Identification of the possible therapeutic targets in the insulin-like growth factor 1 receptor pathway in a cohort of Egyptian hepatocellular carcinoma complicating chronic hepatitis C type 4
Background: Molecular targeted drugs are the first line of treatment of advanced hepatocellular carcinoma (HCC) due to its chemo- and radioresistant nature. HCC has several well-documented etiologic factors that drive hepatocarcinogenesis through different molecular pathways. Currently, hepatitis C virus (HCV) is a leading cause of HCC. Therefore, we included a unified cohort of HCV genotype 4-related HCCs to study the expression levels of genes involved in the insulin-like growth factor 1 receptor (IGF1R) pathway, which is known to be involved in all aspects of cancer growth and progression.
Aim: Determine the gene expression patterns of IGF1R pathway genes in a cohort of Egyptian HCV-related HCCs. Correlate them with different patient/tumor characteristics. Determine the activity status of involved pathways.
Methods: Total ribonucleic acid (RNA) was extracted from 32 formalin-fixed paraffin-embedded tissues of human HCV-related HCCs and 6 healthy liver donors as controls. Quantitative reverse transcription polymerase chain reaction (qRT-PCR) using RT2 Profiler PCR Array for Human Insulin Signaling Pathway was done to determine significantly up- and downregulated genes with identification of most frequently coregulated genes, followed by correlation of gene expression with different patient/tumor characteristics. Finally, canonical pathway analysis was performed using the Ingenuity Pathway Analysis software.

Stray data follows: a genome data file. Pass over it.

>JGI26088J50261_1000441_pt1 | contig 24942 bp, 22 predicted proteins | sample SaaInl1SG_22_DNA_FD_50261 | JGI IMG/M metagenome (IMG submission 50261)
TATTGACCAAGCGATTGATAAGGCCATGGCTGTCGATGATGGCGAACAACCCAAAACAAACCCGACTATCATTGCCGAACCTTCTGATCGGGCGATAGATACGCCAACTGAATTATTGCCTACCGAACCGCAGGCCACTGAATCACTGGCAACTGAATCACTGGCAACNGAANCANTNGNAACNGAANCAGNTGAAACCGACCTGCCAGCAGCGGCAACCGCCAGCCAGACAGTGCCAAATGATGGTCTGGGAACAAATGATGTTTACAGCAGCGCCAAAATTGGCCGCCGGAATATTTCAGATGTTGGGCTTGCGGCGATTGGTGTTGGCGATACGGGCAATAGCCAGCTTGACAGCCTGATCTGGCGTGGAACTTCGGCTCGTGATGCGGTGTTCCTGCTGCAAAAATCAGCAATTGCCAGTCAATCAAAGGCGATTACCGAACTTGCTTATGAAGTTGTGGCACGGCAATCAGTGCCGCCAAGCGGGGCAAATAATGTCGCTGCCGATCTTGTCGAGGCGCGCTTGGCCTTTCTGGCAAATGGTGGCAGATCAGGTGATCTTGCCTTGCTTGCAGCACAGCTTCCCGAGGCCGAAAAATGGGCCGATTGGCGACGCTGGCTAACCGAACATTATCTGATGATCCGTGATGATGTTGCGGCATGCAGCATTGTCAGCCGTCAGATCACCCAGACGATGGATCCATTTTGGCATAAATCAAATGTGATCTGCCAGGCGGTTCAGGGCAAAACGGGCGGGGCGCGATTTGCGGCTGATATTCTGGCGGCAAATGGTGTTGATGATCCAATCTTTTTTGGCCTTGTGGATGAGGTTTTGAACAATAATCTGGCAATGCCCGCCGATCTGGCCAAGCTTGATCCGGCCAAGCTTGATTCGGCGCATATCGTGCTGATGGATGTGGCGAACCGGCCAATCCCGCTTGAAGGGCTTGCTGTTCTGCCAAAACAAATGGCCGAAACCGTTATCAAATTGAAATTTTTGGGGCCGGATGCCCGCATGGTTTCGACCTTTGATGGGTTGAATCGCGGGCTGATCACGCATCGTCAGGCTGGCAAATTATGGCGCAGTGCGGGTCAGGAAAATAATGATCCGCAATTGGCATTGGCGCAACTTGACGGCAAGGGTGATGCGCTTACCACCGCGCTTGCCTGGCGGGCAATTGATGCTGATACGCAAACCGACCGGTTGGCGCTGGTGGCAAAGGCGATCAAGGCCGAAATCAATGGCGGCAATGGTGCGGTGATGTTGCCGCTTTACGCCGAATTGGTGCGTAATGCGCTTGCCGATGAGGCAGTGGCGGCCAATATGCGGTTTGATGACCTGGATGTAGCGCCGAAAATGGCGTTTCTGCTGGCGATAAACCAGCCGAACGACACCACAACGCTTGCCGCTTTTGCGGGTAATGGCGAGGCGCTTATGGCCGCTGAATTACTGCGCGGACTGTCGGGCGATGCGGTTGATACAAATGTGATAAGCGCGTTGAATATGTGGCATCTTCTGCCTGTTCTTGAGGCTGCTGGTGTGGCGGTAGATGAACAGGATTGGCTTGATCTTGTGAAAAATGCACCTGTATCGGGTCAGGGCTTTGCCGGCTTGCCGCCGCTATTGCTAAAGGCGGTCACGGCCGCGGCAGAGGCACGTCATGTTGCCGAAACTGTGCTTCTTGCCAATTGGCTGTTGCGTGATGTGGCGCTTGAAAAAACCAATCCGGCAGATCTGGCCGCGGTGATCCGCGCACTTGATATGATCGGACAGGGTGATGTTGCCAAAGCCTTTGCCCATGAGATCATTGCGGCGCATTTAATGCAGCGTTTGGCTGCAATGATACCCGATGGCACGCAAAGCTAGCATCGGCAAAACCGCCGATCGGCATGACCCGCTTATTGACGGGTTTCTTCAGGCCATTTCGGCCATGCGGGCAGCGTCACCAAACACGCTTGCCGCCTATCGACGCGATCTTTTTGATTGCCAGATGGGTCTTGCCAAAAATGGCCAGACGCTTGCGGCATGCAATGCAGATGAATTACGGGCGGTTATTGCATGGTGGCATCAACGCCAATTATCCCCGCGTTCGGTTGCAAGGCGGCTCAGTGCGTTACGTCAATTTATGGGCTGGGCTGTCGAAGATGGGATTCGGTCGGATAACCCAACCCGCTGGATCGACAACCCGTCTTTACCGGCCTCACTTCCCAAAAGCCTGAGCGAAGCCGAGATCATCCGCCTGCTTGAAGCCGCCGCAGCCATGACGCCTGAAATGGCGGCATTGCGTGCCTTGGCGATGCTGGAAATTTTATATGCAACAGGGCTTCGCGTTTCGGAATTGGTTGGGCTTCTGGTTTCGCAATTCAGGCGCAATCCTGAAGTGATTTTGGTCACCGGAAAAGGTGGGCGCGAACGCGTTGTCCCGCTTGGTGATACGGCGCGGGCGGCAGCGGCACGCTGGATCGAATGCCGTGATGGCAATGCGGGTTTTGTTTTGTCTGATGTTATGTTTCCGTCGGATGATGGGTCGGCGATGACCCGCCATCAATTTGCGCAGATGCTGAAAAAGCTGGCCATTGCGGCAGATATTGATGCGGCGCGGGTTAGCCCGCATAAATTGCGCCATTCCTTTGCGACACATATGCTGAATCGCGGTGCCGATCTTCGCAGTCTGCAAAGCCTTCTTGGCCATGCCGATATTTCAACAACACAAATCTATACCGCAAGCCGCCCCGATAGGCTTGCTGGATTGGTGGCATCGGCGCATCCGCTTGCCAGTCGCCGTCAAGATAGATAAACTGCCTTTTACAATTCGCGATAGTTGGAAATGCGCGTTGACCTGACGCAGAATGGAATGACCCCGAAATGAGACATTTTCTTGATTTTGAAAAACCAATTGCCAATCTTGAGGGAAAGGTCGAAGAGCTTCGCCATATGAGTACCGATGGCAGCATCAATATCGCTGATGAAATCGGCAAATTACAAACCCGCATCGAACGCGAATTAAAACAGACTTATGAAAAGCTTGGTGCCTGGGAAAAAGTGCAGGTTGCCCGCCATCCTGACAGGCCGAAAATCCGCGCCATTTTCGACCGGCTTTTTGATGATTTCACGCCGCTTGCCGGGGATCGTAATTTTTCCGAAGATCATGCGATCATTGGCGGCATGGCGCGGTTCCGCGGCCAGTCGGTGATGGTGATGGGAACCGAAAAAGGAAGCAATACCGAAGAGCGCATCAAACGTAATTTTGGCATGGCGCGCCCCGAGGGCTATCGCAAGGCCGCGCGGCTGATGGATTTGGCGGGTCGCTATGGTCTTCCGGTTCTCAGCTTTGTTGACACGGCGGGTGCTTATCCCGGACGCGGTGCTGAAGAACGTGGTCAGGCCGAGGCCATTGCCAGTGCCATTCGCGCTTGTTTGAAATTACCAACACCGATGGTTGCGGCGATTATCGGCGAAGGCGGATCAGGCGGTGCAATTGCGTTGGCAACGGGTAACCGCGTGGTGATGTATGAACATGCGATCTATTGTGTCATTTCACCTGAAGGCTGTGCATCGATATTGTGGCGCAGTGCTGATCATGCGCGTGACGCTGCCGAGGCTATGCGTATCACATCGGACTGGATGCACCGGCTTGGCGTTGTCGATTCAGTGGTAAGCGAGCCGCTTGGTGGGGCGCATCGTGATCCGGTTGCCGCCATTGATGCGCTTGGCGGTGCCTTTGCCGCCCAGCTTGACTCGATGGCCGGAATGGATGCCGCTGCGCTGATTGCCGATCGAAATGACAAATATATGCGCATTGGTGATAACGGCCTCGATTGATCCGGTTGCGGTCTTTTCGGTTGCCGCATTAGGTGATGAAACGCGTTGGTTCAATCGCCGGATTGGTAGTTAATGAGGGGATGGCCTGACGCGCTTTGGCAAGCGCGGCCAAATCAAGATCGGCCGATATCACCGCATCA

Results: Six genes – AEBP1, AKT2, C-FOS, PIK3R1, PRKCI, SHC1 – were significantly overexpressed. Thirteen genes – ADRB3, CEBPA, DUSP14, ERCC1, FRS3, IGF2, INS, IRS1, JUN, MTOR, PIK3R2, PPP1CA, RPS6KA1 – were significantly underexpressed. Several differentially expressed genes were related to different tumor/patient characteristics. Nitric oxide and reactive oxygen species production pathway was significantly activated in the present cohort, while the growth hormone signaling pathway was inactive.
Conclusions: The gene expression patterns identified in this study may serve as possible therapeutic targets in HCV-related HCCs. The most frequently coregulated genes may serve to guide combined molecular targeted therapies. The IGF1R pathway showed evidence of inactivity in the present cohort of HCV-related HCCs, so targeting this pathway in therapy may not be effective.
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